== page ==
Alabama Medical Liability Act of 1987, § 6-5-540, et seq. and Necessity of Expert Testimony

Fletcher v. Health Care Authority of the City of Huntsville, [Ms. 1190706, June 30, 2021] __ So. 3d __ (Ala. 2021). The Court (Stewart, J.; Parker, C.J., and Bolin, Wise, and Sellers, JJ., concur) affirms the entry of summary judgment in favor of the Health Care Authority of the City of Huntsville d/b/a Huntsville Hospital entered by the Madison Circuit Court.

The Court notes (Ms. *9) that § 6-5-548(a) requires a plaintiff in a medical malpractice case to prove “by substantial evidence that the health care provider failed to exercise reasonable care, skill, and diligence, as other similarly situated health care providers in the same general line of practice ordinarily have and exercise in a like case.” To satisfy the burden of proving a medical-malpractice claim by substantial evidence, a plaintiff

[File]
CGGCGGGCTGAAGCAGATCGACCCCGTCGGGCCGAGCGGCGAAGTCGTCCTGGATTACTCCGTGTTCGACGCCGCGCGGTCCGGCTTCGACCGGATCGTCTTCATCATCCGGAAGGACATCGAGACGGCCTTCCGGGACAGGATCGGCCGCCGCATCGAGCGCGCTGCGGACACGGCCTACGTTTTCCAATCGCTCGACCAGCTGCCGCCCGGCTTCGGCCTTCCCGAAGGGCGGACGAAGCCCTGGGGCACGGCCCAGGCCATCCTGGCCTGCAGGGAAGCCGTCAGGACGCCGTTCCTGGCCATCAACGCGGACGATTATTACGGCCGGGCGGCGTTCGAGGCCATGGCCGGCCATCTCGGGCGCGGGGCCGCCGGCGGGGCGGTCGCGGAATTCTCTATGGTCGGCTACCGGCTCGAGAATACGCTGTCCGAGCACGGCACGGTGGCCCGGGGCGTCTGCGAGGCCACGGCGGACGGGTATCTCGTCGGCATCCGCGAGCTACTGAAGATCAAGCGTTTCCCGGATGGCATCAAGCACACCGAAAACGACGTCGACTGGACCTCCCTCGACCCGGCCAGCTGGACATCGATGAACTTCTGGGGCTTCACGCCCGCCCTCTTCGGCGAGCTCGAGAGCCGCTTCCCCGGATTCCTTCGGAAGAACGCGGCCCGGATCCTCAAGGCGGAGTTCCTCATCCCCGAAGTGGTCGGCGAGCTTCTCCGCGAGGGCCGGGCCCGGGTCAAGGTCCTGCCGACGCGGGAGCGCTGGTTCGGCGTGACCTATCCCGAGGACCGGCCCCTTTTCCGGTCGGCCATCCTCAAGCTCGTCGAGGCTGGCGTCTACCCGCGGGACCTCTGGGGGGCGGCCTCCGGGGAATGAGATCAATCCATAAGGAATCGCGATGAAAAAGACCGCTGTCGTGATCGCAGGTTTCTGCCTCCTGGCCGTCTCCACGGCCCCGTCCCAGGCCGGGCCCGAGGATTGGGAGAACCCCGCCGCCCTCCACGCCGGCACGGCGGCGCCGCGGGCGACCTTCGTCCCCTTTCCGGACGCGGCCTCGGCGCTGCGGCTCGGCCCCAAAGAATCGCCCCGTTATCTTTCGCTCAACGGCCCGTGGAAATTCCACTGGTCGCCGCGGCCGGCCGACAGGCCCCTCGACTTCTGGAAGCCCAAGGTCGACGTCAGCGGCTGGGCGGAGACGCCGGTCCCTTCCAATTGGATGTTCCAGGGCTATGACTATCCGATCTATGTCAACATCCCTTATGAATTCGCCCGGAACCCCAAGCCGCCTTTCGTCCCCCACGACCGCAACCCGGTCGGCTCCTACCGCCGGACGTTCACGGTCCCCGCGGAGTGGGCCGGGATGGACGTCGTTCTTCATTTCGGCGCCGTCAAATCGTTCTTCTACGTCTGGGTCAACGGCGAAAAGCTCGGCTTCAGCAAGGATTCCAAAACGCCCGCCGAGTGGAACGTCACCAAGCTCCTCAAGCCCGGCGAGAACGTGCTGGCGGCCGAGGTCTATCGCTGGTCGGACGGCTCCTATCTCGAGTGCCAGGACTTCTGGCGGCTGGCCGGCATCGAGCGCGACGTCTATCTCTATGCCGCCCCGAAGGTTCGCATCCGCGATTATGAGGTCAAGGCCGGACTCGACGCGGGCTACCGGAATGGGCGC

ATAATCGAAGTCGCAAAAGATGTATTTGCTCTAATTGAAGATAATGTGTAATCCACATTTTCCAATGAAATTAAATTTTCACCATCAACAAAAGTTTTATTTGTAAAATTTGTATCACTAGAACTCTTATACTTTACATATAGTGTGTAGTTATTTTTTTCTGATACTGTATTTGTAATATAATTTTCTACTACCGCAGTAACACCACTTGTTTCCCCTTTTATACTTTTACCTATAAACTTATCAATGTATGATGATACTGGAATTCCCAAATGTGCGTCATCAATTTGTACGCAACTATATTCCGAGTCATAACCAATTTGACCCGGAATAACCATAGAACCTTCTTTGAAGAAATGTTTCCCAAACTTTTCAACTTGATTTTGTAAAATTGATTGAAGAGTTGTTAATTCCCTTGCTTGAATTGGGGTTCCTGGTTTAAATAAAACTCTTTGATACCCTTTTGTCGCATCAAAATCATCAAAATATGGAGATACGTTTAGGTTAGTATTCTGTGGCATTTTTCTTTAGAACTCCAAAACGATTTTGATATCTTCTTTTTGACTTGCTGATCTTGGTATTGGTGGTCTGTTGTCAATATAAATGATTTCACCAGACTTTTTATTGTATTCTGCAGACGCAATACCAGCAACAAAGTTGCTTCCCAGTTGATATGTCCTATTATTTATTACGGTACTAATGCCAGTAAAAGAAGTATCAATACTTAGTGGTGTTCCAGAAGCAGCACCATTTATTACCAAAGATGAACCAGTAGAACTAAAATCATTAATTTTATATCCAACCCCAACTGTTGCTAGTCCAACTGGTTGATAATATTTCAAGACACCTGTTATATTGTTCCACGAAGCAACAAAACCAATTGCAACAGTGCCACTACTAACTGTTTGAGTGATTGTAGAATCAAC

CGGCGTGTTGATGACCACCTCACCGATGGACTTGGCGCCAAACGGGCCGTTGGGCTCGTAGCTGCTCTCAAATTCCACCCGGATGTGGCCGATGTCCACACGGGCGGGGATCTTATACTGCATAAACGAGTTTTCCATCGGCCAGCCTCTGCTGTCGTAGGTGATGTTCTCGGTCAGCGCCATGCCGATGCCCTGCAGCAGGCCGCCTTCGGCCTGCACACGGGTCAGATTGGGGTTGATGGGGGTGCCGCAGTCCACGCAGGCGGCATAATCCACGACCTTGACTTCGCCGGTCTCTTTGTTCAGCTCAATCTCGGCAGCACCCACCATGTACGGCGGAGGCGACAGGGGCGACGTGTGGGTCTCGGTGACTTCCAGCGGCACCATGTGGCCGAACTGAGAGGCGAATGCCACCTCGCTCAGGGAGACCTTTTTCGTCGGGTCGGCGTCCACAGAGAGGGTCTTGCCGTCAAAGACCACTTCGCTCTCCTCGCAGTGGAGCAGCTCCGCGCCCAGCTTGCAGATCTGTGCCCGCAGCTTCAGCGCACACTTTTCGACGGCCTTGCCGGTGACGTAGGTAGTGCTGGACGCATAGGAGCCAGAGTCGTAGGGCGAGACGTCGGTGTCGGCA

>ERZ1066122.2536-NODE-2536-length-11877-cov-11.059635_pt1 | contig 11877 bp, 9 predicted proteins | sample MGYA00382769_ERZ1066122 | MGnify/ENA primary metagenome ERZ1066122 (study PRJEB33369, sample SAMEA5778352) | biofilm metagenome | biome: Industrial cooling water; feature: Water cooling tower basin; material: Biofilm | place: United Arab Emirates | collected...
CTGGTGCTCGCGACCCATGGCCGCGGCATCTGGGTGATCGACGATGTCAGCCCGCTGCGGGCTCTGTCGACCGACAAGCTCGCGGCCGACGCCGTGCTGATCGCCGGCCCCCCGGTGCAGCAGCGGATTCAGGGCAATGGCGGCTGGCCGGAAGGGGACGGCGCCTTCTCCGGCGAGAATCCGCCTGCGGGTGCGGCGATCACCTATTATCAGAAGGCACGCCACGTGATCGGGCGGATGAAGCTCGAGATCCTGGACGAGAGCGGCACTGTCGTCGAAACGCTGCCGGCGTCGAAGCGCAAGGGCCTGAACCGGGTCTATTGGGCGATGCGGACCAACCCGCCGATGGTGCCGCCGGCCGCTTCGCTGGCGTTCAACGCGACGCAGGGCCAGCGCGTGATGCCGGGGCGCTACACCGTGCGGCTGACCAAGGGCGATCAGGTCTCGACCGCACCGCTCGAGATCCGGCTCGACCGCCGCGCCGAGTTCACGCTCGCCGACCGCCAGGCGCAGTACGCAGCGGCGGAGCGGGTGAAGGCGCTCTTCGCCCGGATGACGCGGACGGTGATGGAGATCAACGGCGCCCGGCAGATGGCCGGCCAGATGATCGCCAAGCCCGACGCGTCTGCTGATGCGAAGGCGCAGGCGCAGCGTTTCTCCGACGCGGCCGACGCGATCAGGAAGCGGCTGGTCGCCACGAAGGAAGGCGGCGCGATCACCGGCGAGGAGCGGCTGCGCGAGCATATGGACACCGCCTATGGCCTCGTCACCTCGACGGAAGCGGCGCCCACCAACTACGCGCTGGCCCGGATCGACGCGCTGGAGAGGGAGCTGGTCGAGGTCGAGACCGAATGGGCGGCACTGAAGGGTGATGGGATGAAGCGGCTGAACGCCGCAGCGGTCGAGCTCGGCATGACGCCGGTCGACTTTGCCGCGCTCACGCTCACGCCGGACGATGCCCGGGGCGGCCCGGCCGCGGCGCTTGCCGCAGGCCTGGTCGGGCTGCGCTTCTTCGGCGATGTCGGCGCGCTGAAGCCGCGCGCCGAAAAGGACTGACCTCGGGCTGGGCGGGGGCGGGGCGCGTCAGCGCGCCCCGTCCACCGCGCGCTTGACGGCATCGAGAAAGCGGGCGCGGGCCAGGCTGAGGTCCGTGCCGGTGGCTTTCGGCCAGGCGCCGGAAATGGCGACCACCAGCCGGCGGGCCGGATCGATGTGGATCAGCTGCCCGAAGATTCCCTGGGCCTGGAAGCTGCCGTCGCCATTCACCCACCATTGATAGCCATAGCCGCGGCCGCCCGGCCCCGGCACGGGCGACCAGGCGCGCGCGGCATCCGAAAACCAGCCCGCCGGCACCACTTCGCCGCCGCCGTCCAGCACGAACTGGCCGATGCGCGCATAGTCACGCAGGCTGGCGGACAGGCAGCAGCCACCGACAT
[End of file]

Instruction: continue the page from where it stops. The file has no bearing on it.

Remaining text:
“ordinarily must present expert testimony from a ‘similarly situated health-care provider’ as to (1) ‘the appropriate standard of care,’ (2) a ‘deviation from that standard [of care],’ and (3) ‘a proximate causal connection between the [defendant’s] act or omission constituting the breach and the injury sustained by the plaintiff.’ Pruitt v. Zeiger, 590 So. 2d 236, 238 (Ala. 1991) (quoting Bradford v. McGee, 534 So. 2d 1076, 1079 (Ala. 1988)). The reason for the rule that proximate causation must be established through expert testimony is that the issue of causation in a medical-malpractice case is ordinarily ‘beyond “the ken of the average layman.” ’ Golden v. Stein, 670 So. 2d 904, 907 (Ala. 1995), quoting Charles W. Gamble, McElroy’s Alabama Evidence, § 127.01(5)(c), p. 333 (4th ed. 1991). The plaintiff must prove through expert testimony ‘that the alleged negligence “probably caused the injury.” ’ McAfee v. Baptist Med. Ctr., 641 So. 2d 265, 267 (Ala. 1994).”

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